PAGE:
So to answer your question: do languages "need" these nowadays? No, of course not. It's provable that you need very little in terms of instructions to compute things. The question is more interesting if you ask "are these features desirable?" To that I'd answer a qualified "yes".

Using your examples:

y = x;
x += 1;

vs.

y = x++;

I can see two advantages right off the top of my head.

  1. The code is more succinct. Everything I need to know to understand what you're doing is in one place (as long as I know the language, naturally!) instead of spread out. "Spreading out" across two lines seems like a picky thing but if you're doing thousands of them it can make a big difference in the end.
  2. It is far more likely that the code generated even by a crappy compiler will be atomic in the second case. In the first case it very likely will not be unless you have a nice compiler. (Not all platforms have good, strong optimizing compilers.)

Also, I find it very telling that you're talking about += when that itself is an "unneeded" way of saying x = x + 1;.... After all there is no use case scenario I can think of for += that couldn't be served fine by _ = _ + _ instead.

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+1 for a history level but I'm not sure that's flamebait, it really was a high-level assembler (not sure whether it was PDP8 or PDP11 though). And your last paragraph is a good point as well. –  paxdiablo Mar 25 '10 at 5:50
    
Good answer, but I would argue that the semantics of unary operators vary widely from the semantics of the binary ones. –  Travis Gockel Mar 25 '10 at 5:54
2  
Using code like x[f(y)][g(z)] += 10 could actually be more efficient than x[f(y)][g(z)] = x[f(y)][g(z)] + 10 because the compiler only have to evaluate x[f(y)][g(z)] once in the first case, but possibly twice in the second case. –  Gabe Mar 25 '10 at 5:56
    
@gabe: Absolutely correct. In languages like C, x[f(y)][g(z)] will be evaluated once at run time and return an lvalue, whose reference can be evaluated and then assigned, without having to step through a second evaluation. If f and g are impure functions, this can result in different behavior between the two forms you suggested. Yikes! –  Travis Gockel Mar 25 '10 at 6:03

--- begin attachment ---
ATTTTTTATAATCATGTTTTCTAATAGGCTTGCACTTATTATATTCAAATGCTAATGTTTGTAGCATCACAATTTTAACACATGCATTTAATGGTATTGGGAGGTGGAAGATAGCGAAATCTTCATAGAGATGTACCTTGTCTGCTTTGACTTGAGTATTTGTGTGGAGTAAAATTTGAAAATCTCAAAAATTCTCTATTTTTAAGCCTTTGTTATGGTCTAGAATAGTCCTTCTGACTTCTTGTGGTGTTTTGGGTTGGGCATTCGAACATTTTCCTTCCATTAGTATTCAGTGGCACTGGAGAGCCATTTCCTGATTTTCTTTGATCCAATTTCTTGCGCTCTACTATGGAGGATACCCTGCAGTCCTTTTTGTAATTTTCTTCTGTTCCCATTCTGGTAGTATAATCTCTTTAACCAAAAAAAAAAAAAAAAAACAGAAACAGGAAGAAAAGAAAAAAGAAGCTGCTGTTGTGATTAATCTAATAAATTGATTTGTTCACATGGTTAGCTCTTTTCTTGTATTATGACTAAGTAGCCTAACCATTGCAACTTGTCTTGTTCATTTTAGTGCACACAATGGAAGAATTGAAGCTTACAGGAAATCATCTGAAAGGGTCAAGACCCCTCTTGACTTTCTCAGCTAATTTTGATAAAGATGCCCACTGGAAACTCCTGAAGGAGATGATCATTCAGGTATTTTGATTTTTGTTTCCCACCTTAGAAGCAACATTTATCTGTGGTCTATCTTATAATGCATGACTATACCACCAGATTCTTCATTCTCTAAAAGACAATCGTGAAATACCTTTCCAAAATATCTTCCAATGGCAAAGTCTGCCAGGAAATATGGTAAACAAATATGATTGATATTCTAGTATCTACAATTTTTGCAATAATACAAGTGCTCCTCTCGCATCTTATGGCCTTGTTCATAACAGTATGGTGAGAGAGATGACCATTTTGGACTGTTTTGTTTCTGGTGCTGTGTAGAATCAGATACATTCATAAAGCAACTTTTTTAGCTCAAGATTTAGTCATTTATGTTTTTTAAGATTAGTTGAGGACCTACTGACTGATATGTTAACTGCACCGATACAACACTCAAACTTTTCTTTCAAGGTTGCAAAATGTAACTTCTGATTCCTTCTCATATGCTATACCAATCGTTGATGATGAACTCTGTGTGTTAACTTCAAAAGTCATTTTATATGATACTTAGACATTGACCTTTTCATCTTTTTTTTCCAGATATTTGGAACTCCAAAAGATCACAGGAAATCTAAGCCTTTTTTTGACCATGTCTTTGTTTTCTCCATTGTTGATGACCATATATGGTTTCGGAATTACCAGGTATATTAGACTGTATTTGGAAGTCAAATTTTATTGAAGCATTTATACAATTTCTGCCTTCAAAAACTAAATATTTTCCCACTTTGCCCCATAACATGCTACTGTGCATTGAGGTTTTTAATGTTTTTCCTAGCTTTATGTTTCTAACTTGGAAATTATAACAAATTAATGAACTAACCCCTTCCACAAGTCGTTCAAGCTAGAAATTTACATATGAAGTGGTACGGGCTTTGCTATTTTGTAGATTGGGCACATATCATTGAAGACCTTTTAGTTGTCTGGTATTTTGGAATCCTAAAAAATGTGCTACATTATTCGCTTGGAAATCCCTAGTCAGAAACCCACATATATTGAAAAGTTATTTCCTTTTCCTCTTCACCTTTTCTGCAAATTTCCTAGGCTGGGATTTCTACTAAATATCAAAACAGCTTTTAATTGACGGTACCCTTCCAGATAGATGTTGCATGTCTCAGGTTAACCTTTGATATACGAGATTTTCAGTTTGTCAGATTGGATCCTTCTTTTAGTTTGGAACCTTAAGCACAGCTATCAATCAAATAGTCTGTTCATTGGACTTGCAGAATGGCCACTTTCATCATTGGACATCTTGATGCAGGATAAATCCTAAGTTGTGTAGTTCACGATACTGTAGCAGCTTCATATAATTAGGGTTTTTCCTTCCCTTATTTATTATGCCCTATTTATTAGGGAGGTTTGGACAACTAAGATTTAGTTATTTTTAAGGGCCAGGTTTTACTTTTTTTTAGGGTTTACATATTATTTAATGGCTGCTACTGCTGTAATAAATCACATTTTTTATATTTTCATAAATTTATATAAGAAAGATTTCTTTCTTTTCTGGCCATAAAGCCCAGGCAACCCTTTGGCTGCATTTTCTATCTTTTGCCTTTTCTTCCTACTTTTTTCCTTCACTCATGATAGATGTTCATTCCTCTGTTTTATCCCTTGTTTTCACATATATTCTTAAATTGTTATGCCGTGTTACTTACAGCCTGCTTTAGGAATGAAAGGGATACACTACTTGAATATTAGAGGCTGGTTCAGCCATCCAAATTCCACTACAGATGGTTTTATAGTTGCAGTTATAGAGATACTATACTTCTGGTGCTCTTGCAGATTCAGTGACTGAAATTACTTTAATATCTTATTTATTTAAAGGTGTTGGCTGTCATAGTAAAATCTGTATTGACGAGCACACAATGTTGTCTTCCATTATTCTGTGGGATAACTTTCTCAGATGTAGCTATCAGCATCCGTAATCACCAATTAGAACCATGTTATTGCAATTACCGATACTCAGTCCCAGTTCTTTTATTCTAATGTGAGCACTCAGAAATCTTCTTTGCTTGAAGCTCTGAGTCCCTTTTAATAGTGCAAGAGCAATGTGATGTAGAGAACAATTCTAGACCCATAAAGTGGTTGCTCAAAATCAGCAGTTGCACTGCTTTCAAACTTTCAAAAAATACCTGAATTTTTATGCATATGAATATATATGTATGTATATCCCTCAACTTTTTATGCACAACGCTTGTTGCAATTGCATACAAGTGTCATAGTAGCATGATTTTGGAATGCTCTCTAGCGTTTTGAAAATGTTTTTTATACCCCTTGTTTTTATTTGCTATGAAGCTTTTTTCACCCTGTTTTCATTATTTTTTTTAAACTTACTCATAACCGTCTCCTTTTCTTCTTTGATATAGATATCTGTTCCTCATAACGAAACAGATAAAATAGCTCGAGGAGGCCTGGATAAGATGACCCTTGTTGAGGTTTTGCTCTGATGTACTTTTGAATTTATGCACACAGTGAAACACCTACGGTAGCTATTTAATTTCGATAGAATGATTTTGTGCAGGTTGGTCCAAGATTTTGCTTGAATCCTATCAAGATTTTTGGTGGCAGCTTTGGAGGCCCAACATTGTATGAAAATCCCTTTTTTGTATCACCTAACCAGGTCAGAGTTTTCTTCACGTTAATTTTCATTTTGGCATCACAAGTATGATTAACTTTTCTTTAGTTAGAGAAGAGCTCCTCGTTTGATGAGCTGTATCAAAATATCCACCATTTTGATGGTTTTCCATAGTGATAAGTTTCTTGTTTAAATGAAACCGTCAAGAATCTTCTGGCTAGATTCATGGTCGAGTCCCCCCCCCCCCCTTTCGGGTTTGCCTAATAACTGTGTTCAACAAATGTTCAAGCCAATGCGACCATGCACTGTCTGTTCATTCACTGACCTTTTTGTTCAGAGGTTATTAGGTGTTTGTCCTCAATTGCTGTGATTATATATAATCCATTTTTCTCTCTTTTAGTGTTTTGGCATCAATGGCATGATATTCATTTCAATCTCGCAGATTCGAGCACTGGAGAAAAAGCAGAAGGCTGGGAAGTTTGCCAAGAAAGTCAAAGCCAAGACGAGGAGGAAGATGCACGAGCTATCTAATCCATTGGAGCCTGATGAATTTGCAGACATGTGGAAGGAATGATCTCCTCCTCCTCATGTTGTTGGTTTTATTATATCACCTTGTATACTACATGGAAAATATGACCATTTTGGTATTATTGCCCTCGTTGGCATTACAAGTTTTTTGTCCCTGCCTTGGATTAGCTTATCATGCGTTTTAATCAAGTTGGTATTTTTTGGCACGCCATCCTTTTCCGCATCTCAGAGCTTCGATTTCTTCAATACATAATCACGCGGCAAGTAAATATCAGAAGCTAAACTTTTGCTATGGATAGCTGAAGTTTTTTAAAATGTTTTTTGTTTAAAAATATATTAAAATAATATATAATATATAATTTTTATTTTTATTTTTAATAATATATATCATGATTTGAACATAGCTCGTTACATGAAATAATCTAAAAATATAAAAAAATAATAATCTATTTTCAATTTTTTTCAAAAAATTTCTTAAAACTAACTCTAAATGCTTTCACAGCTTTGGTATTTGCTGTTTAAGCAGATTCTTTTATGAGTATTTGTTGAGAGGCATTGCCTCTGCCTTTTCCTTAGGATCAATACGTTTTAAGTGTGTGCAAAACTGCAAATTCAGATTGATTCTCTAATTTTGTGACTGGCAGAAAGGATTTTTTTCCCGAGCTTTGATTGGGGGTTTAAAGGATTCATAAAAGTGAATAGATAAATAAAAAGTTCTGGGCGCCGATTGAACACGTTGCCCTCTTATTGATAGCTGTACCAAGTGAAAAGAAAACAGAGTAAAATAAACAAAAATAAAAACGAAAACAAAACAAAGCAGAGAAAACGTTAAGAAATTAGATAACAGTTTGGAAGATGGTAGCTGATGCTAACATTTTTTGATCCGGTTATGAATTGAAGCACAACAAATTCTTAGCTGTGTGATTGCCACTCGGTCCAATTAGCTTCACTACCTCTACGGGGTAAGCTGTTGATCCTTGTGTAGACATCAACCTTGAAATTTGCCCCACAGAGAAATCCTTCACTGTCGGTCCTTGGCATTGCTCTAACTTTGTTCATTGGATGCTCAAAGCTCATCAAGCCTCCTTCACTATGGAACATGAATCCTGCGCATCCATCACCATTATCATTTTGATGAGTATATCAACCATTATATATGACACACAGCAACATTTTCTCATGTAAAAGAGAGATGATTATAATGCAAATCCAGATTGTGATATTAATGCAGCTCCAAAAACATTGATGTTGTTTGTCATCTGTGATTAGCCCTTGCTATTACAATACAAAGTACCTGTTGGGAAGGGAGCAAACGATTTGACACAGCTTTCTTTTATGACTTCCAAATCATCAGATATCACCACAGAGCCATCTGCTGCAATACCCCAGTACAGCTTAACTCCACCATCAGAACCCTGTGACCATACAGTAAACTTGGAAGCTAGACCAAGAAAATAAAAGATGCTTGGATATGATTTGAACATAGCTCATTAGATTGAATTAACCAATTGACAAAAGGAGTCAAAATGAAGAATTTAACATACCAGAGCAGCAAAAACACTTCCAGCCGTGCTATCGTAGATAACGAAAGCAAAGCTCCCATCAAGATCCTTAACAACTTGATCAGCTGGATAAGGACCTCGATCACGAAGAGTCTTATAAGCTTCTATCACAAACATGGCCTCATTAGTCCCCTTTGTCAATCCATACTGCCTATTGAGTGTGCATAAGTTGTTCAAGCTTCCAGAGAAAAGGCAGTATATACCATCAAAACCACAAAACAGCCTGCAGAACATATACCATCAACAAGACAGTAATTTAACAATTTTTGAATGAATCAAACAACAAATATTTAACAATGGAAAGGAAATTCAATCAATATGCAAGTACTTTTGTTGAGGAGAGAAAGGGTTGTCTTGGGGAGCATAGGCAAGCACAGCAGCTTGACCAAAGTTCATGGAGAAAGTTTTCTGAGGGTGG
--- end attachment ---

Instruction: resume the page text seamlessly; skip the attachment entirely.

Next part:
1  
@cHao, I understand your statement about "sane" code, but to be clear, C++'s ability to alter idioms like that (and that's what it would be doing by having different abilities for a+=b and a=a+b) is not a "plus", I don't care what class implements it. It is going against a fundamental tenet of the language (already well understood because of the built-in arithmetic types) and will reek havoc with the pattern recognition of reading code. C++ fans will no doubt downvote this, but IMO it will because of a confusion between "can do" and "should do" programming. All too common in C++. –  tgm1024 Jan 31 at 17:14

You're accidentally raising a much larger issue here, and it's one that will make itself more and more known to you as the years (decades) go by.

Languages often make the mistake of supplying "abilities" when they shouldn't. IMO, ++ should be a stand-alone statement only, and absolutely not an expression operator.

Try to keep the following close to heart: The goal is not to create code for the competent engineer to read. The goal is to create code for the competent engineer to read when he is exhausted at 3am and hopped up on caffeine.

If an engineer says to you "All code constructs can get you into trouble. You just have to know what you're doing.", then walk away laughing, because he's just exposed himself as part of the problem.

In other words, please don't ever code anything like this:

a[aIndex++] = b[++bIndex];

You can find a interesting conversation about this kind of thing here: Why avoid increment ("++") and decrement ("--") operators in JavaScript?